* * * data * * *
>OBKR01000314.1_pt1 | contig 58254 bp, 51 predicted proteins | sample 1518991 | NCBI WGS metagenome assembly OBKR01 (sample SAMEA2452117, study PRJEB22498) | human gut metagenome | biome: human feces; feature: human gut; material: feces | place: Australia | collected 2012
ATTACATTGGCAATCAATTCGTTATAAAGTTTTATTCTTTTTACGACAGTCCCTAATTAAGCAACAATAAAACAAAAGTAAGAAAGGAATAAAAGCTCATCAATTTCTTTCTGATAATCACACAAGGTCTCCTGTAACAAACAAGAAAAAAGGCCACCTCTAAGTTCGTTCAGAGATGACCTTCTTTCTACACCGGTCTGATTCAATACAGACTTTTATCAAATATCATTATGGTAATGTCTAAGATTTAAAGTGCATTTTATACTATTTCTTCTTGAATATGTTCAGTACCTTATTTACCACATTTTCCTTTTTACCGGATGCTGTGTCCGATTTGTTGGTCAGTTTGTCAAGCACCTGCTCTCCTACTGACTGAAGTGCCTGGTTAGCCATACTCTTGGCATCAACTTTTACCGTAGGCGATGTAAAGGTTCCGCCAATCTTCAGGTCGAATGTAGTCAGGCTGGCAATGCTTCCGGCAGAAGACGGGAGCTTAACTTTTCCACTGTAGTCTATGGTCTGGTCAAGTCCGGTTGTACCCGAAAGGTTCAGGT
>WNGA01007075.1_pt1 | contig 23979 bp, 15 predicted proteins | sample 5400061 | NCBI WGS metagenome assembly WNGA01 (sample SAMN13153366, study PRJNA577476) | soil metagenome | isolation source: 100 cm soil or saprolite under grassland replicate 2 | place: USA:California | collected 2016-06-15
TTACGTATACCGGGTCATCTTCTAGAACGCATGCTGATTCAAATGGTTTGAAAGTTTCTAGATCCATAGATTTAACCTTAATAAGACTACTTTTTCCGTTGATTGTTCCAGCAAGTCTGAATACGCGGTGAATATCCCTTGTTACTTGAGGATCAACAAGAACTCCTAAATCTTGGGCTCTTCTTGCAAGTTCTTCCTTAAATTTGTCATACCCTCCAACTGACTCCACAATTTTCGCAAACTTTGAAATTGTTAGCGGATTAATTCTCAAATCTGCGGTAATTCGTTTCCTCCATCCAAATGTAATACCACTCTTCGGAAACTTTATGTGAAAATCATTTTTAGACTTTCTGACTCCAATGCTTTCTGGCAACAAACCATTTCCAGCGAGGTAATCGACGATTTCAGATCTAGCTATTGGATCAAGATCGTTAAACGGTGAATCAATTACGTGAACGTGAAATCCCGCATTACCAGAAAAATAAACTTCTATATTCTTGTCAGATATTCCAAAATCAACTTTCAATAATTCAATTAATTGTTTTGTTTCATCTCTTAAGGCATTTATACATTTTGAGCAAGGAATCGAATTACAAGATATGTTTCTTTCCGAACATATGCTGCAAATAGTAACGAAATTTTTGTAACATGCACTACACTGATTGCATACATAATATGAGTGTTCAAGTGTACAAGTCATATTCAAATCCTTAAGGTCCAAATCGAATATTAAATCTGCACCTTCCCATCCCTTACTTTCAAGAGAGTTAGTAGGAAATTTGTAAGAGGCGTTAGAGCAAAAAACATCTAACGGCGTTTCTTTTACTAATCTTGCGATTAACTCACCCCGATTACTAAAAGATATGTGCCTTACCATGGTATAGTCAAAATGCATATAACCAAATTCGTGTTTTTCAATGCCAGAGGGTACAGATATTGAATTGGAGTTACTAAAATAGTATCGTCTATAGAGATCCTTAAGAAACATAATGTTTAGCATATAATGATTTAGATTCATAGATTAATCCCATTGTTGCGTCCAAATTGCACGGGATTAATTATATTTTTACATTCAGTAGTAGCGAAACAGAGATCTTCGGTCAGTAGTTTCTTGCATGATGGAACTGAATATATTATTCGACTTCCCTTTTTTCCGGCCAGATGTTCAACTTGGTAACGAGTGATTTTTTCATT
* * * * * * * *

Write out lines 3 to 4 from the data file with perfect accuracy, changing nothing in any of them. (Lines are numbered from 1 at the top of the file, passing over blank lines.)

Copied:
>WNGA01007075.1_pt1 | contig 23979 bp, 15 predicted proteins | sample 5400061 | NCBI WGS metagenome assembly WNGA01 (sample SAMN13153366, study PRJNA577476) | soil metagenome | isolation source: 100 cm soil or saprolite under grassland replicate 2 | place: USA:California | collected 2016-06-15
TTACGTATACCGGGTCATCTTCTAGAACGCATGCTGATTCAAATGGTTTGAAAGTTTCTAGATCCATAGATTTAACCTTAATAAGACTACTTTTTCCGTTGATTGTTCCAGCAAGTCTGAATACGCGGTGAATATCCCTTGTTACTTGAGGATCAACAAGAACTCCTAAATCTTGGGCTCTTCTTGCAAGTTCTTCCTTAAATTTGTCATACCCTCCAACTGACTCCACAATTTTCGCAAACTTTGAAATTGTTAGCGGATTAATTCTCAAATCTGCGGTAATTCGTTTCCTCCATCCAAATGTAATACCACTCTTCGGAAACTTTATGTGAAAATCATTTTTAGACTTTCTGACTCCAATGCTTTCTGGCAACAAACCATTTCCAGCGAGGTAATCGACGATTTCAGATCTAGCTATTGGATCAAGATCGTTAAACGGTGAATCAATTACGTGAACGTGAAATCCCGCATTACCAGAAAAATAAACTTCTATATTCTTGTCAGATATTCCAAAATCAACTTTCAATAATTCAATTAATTGTTTTGTTTCATCTCTTAAGGCATTTATACATTTTGAGCAAGGAATCGAATTACAAGATATGTTTCTTTCCGAACATATGCTGCAAATAGTAACGAAATTTTTGTAACATGCACTACACTGATTGCATACATAATATGAGTGTTCAAGTGTACAAGTCATATTCAAATCCTTAAGGTCCAAATCGAATATTAAATCTGCACCTTCCCATCCCTTACTTTCAAGAGAGTTAGTAGGAAATTTGTAAGAGGCGTTAGAGCAAAAAACATCTAACGGCGTTTCTTTTACTAATCTTGCGATTAACTCACCCCGATTACTAAAAGATATGTGCCTTACCATGGTATAGTCAAAATGCATATAACCAAATTCGTGTTTTTCAATGCCAGAGGGTACAGATATTGAATTGGAGTTACTAAAATAGTATCGTCTATAGAGATCCTTAAGAAACATAATGTTTAGCATATAATGATTTAGATTCATAGATTAATCCCATTGTTGCGTCCAAATTGCACGGGATTAATTATATTTTTACATTCAGTAGTAGCGAAACAGAGATCTTCGGTCAGTAGTTTCTTGCATGATGGAACTGAATATATTATTCGACTTCCCTTTTTTCCGGCCAGATGTTCAACTTGGTAACGAGTGATTTTTTCATT